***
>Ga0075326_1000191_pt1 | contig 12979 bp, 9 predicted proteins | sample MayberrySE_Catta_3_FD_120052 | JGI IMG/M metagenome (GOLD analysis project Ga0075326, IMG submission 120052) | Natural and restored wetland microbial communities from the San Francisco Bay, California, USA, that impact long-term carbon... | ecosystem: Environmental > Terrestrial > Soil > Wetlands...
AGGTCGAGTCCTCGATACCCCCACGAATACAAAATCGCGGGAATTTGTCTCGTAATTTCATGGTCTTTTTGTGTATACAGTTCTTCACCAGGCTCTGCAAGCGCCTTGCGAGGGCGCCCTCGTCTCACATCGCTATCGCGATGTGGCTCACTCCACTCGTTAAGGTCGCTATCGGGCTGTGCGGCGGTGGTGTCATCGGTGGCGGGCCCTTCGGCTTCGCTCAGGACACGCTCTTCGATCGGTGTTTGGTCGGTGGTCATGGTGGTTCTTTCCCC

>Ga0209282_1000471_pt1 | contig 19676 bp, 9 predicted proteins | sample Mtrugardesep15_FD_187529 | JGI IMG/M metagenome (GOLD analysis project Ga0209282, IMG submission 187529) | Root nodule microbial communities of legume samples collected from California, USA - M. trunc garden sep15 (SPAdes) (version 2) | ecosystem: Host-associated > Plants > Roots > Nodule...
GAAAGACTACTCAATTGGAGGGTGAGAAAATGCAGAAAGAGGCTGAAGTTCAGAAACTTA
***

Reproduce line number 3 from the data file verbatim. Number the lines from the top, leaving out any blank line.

>Ga0209282_1000471_pt1 | contig 19676 bp, 9 predicted proteins | sample Mtrugardesep15_FD_187529 | JGI IMG/M metagenome (GOLD analysis project Ga0209282, IMG submission 187529) | Root nodule microbial communities of legume samples collected from California, USA - M. trunc garden sep15 (SPAdes) (version 2) | ecosystem: Host-associated > Plants > Roots > Nodule...